Memento Mori

As we enter the month of November we celebrate the Feast of all Saints. We are beginning to do this at the weekend even though 1st November on Monday. We celebrate all those who have committed themselves to Christ and have striven to live the Beatitudes.

We include all those “who have gone before us with the sign  of faith” (Eucharistic Prayer I). We remember all those who are named as saints by the Church and all those unnamed who are with the Lord. We celebrate all those who are with God already and our hope is that being faithful to our baptismal call we may one day join them in complete union with God.

On the 2nd November we celebrate All Souls Day. On this day we pray for all those who have died. We entrust them to God’s great mercy. For us death is not merely the end of earthly life but the beginning of life in heaven with our Lord.

The Church teaches that the purification of the souls in purgatory can be assisted by the actions of the faithful on earth. Its teaching is based also on the practice of prayer for the dead mentioned as far back as 2 Maccabees 12:42–46. In the West there is ample evidence of the custom of praying for the dead in the inscriptions of the catacombs, with their constant prayers for the peace of the souls of the departed and in the early liturgies, which commonly contain commemorations of the dead.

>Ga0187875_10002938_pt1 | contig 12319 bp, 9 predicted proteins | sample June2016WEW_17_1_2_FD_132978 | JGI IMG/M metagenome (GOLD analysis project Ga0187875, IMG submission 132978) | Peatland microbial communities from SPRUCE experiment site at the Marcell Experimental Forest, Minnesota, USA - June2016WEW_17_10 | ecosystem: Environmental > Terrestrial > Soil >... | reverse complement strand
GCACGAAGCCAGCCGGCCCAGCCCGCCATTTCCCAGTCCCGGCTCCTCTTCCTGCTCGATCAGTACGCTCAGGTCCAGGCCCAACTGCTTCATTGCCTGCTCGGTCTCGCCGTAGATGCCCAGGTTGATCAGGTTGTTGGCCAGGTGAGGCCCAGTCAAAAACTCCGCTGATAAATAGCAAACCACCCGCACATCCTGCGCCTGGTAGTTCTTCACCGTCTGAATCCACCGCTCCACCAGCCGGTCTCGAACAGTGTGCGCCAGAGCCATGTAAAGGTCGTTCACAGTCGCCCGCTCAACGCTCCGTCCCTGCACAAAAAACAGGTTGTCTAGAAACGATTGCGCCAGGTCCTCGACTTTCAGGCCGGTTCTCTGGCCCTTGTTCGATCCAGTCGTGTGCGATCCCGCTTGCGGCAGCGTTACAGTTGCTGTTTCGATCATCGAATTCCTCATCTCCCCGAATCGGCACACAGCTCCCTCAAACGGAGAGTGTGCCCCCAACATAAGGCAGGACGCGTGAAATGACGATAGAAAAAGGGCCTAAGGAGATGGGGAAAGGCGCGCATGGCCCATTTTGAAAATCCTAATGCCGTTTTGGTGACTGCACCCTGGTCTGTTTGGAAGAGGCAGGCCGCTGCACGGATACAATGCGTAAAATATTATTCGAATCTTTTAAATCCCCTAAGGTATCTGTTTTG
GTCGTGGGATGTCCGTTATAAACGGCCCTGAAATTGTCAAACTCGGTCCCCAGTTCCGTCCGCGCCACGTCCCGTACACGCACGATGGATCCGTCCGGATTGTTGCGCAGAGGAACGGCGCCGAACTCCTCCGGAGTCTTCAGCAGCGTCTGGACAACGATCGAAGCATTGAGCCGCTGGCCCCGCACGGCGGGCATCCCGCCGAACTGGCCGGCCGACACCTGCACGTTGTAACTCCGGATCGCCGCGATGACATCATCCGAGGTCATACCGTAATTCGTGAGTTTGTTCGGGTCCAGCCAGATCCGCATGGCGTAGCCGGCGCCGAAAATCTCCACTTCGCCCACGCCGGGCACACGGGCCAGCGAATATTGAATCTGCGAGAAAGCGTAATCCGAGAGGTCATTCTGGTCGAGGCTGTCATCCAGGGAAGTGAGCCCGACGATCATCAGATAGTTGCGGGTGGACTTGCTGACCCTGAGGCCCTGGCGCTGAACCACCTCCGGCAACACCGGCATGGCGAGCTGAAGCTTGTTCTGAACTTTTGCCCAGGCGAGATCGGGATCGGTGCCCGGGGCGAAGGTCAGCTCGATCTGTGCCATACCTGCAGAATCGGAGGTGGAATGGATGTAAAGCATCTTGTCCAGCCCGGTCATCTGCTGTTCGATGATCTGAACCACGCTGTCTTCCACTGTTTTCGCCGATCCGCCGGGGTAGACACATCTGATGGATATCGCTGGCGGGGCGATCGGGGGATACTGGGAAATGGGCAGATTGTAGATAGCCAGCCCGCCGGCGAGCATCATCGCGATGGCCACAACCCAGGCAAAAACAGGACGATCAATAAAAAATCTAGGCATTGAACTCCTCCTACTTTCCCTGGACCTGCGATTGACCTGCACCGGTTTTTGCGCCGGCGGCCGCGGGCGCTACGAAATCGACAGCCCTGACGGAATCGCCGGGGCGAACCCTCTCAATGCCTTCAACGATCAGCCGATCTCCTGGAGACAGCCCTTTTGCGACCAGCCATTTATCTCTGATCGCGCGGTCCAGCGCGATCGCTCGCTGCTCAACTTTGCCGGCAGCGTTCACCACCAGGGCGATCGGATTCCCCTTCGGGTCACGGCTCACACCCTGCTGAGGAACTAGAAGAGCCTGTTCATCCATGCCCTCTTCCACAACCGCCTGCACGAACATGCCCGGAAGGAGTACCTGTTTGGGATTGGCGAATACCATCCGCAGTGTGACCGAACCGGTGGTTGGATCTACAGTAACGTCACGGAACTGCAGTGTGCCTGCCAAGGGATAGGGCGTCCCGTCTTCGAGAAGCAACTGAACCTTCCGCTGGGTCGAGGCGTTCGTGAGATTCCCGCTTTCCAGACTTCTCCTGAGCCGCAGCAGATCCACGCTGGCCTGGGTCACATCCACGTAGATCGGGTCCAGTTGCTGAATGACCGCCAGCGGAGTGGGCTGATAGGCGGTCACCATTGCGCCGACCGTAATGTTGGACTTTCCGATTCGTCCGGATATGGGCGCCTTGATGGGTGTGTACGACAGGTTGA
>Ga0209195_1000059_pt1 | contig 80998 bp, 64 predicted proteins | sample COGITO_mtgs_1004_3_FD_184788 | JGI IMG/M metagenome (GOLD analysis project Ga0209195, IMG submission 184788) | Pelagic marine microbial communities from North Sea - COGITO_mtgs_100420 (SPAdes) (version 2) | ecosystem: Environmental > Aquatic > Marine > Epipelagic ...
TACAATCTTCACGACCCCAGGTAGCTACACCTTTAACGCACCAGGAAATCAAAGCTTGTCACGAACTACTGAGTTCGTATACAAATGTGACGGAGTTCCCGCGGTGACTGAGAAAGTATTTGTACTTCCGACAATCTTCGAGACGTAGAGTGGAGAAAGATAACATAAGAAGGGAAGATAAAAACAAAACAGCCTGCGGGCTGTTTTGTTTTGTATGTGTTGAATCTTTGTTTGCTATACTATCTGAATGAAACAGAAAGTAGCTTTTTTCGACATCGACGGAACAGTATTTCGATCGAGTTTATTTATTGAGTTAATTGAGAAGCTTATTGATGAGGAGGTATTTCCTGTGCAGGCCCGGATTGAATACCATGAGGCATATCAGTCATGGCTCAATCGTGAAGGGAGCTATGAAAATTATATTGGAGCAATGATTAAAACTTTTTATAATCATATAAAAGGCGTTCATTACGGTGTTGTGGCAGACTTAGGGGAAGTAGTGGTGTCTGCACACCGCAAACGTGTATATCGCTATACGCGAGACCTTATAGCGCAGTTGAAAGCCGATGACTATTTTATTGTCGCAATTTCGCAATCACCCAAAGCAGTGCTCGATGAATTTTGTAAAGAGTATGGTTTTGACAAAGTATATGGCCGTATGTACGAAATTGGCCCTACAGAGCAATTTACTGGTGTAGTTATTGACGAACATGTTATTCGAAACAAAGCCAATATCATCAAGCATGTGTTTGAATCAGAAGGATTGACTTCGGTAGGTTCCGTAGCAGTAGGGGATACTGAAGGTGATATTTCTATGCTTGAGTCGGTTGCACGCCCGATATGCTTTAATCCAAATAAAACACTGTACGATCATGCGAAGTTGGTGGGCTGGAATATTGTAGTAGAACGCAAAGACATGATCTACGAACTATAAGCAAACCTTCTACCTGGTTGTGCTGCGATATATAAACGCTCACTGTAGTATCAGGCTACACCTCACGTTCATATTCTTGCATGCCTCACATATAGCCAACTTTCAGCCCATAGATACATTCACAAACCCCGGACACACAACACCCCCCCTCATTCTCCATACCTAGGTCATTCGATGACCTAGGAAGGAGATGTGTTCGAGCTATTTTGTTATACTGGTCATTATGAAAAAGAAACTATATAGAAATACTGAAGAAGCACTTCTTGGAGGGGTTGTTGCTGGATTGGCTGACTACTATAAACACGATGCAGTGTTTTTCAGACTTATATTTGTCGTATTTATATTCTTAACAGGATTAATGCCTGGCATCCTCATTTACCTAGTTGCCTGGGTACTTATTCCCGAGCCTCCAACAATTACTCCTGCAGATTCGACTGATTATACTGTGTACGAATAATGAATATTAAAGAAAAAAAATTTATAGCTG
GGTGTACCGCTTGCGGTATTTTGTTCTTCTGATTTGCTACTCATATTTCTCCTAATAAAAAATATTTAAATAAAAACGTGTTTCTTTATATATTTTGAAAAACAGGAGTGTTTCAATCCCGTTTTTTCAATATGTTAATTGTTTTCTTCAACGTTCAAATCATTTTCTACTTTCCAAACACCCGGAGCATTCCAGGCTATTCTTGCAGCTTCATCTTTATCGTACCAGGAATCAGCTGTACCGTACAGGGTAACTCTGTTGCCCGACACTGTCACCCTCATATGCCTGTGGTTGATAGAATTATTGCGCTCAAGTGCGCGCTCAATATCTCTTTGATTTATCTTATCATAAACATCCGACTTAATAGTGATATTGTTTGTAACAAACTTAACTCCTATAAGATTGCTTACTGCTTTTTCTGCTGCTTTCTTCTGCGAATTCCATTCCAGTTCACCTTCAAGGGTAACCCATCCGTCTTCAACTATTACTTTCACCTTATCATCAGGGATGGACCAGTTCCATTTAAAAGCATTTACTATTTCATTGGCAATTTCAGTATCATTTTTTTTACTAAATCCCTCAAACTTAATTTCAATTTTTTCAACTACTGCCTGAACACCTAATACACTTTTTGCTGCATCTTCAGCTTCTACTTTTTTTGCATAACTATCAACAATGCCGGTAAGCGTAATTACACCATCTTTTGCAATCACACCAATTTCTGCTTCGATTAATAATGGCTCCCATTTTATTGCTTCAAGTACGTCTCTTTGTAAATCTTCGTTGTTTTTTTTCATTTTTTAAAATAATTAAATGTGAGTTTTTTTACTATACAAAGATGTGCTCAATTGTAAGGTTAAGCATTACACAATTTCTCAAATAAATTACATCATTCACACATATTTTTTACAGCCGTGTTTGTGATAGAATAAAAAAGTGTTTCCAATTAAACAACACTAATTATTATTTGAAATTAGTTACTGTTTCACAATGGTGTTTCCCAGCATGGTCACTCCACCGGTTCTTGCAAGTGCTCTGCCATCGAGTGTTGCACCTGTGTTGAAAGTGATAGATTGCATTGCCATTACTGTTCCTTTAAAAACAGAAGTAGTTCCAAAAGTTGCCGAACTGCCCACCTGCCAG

Tertullian, Cyprian and other early Western Fathers witnessed the regular practice of praying for the dead among the early Christians. The theological basis for the feast is the doctrine that the souls which, on departing from the body, are not perfectly cleansed from venial sins, or have not fully atoned for past transgressions, are debarred from the Beatific Vision, and that the faithful on earth can help them by prayers, alms deeds and especially by the sacrifice of the Mass.

I have just bought a book entitled “Memento Mori” Prayers on the Last things written and edited by Sr Theresa Aletheia Noble FSP, a religious sister with the Daughters of Saint Paul. She is at the forefront of reviving the ancient discipline of memento mori (“remember your death”).

Inspired by her order’s founder, Blessed James Alberione, Sr. Theresa Aletheia put a ceramic skull on her desk in 2017 and has been meditating on her death daily ever since. She writes in the introduction:

“As Christians, we must pray and meditate on death and the afterlife. Many suggest it is old fashioned or unnecessary, but meditation on the Last Things is vital to the Christian life. We should regularly consider these important questions. Where am I headed? How are my choices diminishing my humanity and leading me to evil? How are my choices responding to God’s grace and leading me to what is true and good? Am I living for myself and indulging in my basest desires or am I living for heaven-union with God? Holiness requires that we ask ourselves these questions and consider all the possible answers.”

Canon Father Anthony Charlton
Canon Father Anthony CharltonParish Priest